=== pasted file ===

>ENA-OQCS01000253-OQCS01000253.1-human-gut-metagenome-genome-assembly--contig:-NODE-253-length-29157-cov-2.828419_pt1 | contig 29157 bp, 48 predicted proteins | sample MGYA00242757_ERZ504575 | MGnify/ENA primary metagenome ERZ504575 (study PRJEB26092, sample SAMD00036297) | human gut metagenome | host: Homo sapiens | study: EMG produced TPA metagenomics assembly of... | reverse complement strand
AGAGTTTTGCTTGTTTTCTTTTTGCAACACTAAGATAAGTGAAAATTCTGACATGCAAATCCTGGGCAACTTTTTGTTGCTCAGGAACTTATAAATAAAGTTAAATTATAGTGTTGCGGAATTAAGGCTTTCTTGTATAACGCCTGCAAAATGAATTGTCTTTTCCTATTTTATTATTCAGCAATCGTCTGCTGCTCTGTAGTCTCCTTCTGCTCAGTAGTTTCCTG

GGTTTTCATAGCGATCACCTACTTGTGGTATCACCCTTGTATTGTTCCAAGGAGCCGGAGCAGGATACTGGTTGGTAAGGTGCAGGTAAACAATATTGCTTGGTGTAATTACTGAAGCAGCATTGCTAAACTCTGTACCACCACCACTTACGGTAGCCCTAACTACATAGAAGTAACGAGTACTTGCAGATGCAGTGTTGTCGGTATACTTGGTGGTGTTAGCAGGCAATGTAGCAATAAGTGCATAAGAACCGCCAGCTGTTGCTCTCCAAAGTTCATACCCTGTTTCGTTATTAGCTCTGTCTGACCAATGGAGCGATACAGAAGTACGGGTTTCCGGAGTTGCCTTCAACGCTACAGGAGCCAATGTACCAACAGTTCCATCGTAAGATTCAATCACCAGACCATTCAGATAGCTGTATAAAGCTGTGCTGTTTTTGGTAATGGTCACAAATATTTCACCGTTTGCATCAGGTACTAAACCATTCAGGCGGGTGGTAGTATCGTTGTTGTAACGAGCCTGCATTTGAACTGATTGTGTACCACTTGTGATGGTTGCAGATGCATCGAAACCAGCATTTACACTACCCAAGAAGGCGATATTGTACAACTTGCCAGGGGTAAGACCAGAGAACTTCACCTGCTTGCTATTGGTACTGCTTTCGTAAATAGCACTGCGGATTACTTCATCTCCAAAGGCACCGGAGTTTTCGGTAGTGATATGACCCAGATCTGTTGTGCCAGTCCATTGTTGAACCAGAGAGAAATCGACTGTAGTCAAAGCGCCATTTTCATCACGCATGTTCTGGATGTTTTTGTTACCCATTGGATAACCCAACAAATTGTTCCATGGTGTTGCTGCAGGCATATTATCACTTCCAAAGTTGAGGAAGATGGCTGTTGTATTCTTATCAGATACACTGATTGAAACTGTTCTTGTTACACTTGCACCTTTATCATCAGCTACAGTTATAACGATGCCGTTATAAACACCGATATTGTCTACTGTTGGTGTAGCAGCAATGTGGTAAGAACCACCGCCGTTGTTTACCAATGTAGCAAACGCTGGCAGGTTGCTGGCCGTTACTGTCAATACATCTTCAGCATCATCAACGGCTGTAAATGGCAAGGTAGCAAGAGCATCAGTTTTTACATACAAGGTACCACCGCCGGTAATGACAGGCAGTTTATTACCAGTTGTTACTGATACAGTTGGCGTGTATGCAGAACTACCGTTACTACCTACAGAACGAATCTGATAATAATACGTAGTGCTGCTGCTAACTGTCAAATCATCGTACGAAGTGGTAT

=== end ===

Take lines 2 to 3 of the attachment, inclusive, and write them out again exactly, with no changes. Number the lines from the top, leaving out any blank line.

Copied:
AGAGTTTTGCTTGTTTTCTTTTTGCAACACTAAGATAAGTGAAAATTCTGACATGCAAATCCTGGGCAACTTTTTGTTGCTCAGGAACTTATAAATAAAGTTAAATTATAGTGTTGCGGAATTAAGGCTTTCTTGTATAACGCCTGCAAAATGAATTGTCTTTTCCTATTTTATTATTCAGCAATCGTCTGCTGCTCTGTAGTCTCCTTCTGCTCAGTAGTTTCCTG

GGTTTTCATAGCGATCACCTACTTGTGGTATCACCCTTGTATTGTTCCAAGGAGCCGGAGCAGGATACTGGTTGGTAAGGTGCAGGTAAACAATATTGCTTGGTGTAATTACTGAAGCAGCATTGCTAAACTCTGTACCACCACCACTTACGGTAGCCCTAACTACATAGAAGTAACGAGTACTTGCAGATGCAGTGTTGTCGGTATACTTGGTGGTGTTAGCAGGCAATGTAGCAATAAGTGCATAAGAACCGCCAGCTGTTGCTCTCCAAAGTTCATACCCTGTTTCGTTATTAGCTCTGTCTGACCAATGGAGCGATACAGAAGTACGGGTTTCCGGAGTTGCCTTCAACGCTACAGGAGCCAATGTACCAACAGTTCCATCGTAAGATTCAATCACCAGACCATTCAGATAGCTGTATAAAGCTGTGCTGTTTTTGGTAATGGTCACAAATATTTCACCGTTTGCATCAGGTACTAAACCATTCAGGCGGGTGGTAGTATCGTTGTTGTAACGAGCCTGCATTTGAACTGATTGTGTACCACTTGTGATGGTTGCAGATGCATCGAAACCAGCATTTACACTACCCAAGAAGGCGATATTGTACAACTTGCCAGGGGTAAGACCAGAGAACTTCACCTGCTTGCTATTGGTACTGCTTTCGTAAATAGCACTGCGGATTACTTCATCTCCAAAGGCACCGGAGTTTTCGGTAGTGATATGACCCAGATCTGTTGTGCCAGTCCATTGTTGAACCAGAGAGAAATCGACTGTAGTCAAAGCGCCATTTTCATCACGCATGTTCTGGATGTTTTTGTTACCCATTGGATAACCCAACAAATTGTTCCATGGTGTTGCTGCAGGCATATTATCACTTCCAAAGTTGAGGAAGATGGCTGTTGTATTCTTATCAGATACACTGATTGAAACTGTTCTTGTTACACTTGCACCTTTATCATCAGCTACAGTTATAACGATGCCGTTATAAACACCGATATTGTCTACTGTTGGTGTAGCAGCAATGTGGTAAGAACCACCGCCGTTGTTTACCAATGTAGCAAACGCTGGCAGGTTGCTGGCCGTTACTGTCAATACATCTTCAGCATCATCAACGGCTGTAAATGGCAAGGTAGCAAGAGCATCAGTTTTTACATACAAGGTACCACCGCCGGTAATGACAGGCAGTTTATTACCAGTTGTTACTGATACAGTTGGCGTGTATGCAGAACTACCGTTACTACCTACAGAACGAATCTGATAATAATACGTAGTGCTGCTGCTAACTGTCAAATCATCGTACGAAGTGGTAT